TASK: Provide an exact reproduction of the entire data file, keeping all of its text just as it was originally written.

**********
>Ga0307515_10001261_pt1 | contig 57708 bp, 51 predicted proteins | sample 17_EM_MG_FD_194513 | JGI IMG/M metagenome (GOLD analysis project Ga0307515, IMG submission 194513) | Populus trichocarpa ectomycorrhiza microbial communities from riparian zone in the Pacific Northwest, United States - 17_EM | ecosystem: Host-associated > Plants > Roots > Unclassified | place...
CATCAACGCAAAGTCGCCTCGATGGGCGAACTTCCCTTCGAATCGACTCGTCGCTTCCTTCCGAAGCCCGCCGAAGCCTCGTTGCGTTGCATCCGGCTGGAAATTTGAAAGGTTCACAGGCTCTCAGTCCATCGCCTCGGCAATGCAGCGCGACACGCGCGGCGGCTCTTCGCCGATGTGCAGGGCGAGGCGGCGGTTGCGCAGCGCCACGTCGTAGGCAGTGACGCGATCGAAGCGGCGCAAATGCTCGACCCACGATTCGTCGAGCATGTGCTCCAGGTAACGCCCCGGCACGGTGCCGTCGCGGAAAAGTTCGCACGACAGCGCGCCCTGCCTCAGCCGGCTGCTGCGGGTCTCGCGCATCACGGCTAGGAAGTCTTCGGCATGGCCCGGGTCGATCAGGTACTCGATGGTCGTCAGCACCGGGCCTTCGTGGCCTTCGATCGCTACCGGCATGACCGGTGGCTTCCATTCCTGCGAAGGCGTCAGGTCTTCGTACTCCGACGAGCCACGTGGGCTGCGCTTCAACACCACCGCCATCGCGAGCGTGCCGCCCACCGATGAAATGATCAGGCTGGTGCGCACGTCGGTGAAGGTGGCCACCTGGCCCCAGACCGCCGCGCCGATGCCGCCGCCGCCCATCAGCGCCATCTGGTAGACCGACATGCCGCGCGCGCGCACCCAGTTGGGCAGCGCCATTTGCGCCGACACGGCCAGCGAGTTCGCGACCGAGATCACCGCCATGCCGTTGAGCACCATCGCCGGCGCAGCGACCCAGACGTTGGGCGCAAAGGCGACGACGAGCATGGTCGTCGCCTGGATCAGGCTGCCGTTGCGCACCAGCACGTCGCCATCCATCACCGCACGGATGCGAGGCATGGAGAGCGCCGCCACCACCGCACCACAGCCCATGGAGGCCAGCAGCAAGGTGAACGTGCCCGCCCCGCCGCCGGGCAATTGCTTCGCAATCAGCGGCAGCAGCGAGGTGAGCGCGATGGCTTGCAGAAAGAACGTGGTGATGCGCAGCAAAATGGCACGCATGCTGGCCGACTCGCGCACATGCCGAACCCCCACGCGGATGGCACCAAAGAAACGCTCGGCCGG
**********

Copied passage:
>Ga0307515_10001261_pt1 | contig 57708 bp, 51 predicted proteins | sample 17_EM_MG_FD_194513 | JGI IMG/M metagenome (GOLD analysis project Ga0307515, IMG submission 194513) | Populus trichocarpa ectomycorrhiza microbial communities from riparian zone in the Pacific Northwest, United States - 17_EM | ecosystem: Host-associated > Plants > Roots > Unclassified | place...
CATCAACGCAAAGTCGCCTCGATGGGCGAACTTCCCTTCGAATCGACTCGTCGCTTCCTTCCGAAGCCCGCCGAAGCCTCGTTGCGTTGCATCCGGCTGGAAATTTGAAAGGTTCACAGGCTCTCAGTCCATCGCCTCGGCAATGCAGCGCGACACGCGCGGCGGCTCTTCGCCGATGTGCAGGGCGAGGCGGCGGTTGCGCAGCGCCACGTCGTAGGCAGTGACGCGATCGAAGCGGCGCAAATGCTCGACCCACGATTCGTCGAGCATGTGCTCCAGGTAACGCCCCGGCACGGTGCCGTCGCGGAAAAGTTCGCACGACAGCGCGCCCTGCCTCAGCCGGCTGCTGCGGGTCTCGCGCATCACGGCTAGGAAGTCTTCGGCATGGCCCGGGTCGATCAGGTACTCGATGGTCGTCAGCACCGGGCCTTCGTGGCCTTCGATCGCTACCGGCATGACCGGTGGCTTCCATTCCTGCGAAGGCGTCAGGTCTTCGTACTCCGACGAGCCACGTGGGCTGCGCTTCAACACCACCGCCATCGCGAGCGTGCCGCCCACCGATGAAATGATCAGGCTGGTGCGCACGTCGGTGAAGGTGGCCACCTGGCCCCAGACCGCCGCGCCGATGCCGCCGCCGCCCATCAGCGCCATCTGGTAGACCGACATGCCGCGCGCGCGCACCCAGTTGGGCAGCGCCATTTGCGCCGACACGGCCAGCGAGTTCGCGACCGAGATCACCGCCATGCCGTTGAGCACCATCGCCGGCGCAGCGACCCAGACGTTGGGCGCAAAGGCGACGACGAGCATGGTCGTCGCCTGGATCAGGCTGCCGTTGCGCACCAGCACGTCGCCATCCATCACCGCACGGATGCGAGGCATGGAGAGCGCCGCCACCACCGCACCACAGCCCATGGAGGCCAGCAGCAAGGTGAACGTGCCCGCCCCGCCGCCGGGCAATTGCTTCGCAATCAGCGGCAGCAGCGAGGTGAGCGCGATGGCTTGCAGAAAGAACGTGGTGATGCGCAGCAAAATGGCACGCATGCTGGCCGACTCGCGCACATGCCGAACCCCCACGCGGATGGCACCAAAGAAACGCTCGGCCGG